Unfortunately, this seems far from true.
Objection #1: Quadratic voting discourages voting on losing propositions.
The idea that quadratic voting incentivises you to vote proportionately to your preferences is based on the idea that the derivative of the quadratic formula is linear, so the cost of one additional vote is proportional to the number of votes you've already purchased. (In the example table above, the cost of one additional vote is precisely the number of votes you've already purchased.) This means if you stop when cost=benefit, your number of votes represents the amount of benefit.
The problem with this argument is that the benefit of one additional vote is based on the chance that it tips the election in your favor. So we shouldn't expect your votes to be proportional to the utility of a given option. Rather, we should expect your votes to be proportional to utility times probability.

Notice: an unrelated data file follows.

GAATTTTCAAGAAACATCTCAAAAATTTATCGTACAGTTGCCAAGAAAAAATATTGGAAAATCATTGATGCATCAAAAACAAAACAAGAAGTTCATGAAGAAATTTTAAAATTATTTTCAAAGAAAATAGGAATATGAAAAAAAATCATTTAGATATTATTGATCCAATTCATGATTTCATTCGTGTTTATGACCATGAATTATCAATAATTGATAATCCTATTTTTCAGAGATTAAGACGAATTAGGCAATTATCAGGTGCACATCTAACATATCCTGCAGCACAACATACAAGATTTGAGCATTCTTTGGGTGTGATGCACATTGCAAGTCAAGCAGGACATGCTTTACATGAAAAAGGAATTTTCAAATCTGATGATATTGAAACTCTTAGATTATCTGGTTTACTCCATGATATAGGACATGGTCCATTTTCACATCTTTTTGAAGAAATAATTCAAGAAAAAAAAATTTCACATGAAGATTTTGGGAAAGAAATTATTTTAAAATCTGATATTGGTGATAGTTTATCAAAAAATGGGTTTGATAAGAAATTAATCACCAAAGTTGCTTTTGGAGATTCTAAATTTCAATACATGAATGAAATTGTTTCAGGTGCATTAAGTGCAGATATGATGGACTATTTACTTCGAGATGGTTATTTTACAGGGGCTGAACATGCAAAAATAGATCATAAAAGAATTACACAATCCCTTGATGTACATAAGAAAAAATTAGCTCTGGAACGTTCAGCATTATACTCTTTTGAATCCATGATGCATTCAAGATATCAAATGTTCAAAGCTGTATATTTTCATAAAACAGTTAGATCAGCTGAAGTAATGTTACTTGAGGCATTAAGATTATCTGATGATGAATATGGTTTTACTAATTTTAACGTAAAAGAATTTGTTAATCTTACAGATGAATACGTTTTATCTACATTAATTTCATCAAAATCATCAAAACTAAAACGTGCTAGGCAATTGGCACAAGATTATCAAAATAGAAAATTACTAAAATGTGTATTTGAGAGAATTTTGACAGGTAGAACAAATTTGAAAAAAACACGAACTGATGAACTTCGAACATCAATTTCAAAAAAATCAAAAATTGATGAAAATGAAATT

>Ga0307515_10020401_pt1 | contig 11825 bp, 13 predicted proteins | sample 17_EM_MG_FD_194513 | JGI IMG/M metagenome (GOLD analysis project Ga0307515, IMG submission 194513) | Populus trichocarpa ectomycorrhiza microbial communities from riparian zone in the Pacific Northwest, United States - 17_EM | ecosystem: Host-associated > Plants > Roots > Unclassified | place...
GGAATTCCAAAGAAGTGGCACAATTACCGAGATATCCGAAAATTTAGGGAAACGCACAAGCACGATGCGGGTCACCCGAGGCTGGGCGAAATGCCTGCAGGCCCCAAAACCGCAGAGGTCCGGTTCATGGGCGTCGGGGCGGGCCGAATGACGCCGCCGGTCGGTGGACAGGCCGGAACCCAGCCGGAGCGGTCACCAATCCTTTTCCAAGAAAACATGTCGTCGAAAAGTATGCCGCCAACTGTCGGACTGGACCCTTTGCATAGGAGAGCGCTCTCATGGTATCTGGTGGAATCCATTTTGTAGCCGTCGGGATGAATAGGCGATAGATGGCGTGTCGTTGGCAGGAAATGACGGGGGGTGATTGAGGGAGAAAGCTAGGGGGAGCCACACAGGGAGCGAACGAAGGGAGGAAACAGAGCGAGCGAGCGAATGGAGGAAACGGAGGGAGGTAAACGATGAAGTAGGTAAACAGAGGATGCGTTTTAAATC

This means that quadratic voting, like plurality voting, has a high incentive to avoid voting on losing propositions.
This doesn't create an obvious problem in the Morlock vs Eloi examples, but it can create big problems in general.
For example, suppose the legislature has to elect a Prime Minister from amongst its members. Traditionally, Morlocks vote for the current head of the Morlock party, and Eloi vote for the current head of the Eloi party, and one of the two wins by a narrow margin. Everyone knows it's a waste of votes to consider anyone else, purely because everyone knows it's a waste of votes to consider anyone else. (A lot like presidential elections in the USA.)
That's bad enough -- it would be better if they could elect the moderates to Prime Minister, but it's impossible (because everyone knows it's impossible, so no one would bother to vote that way, so it's impossible in fact).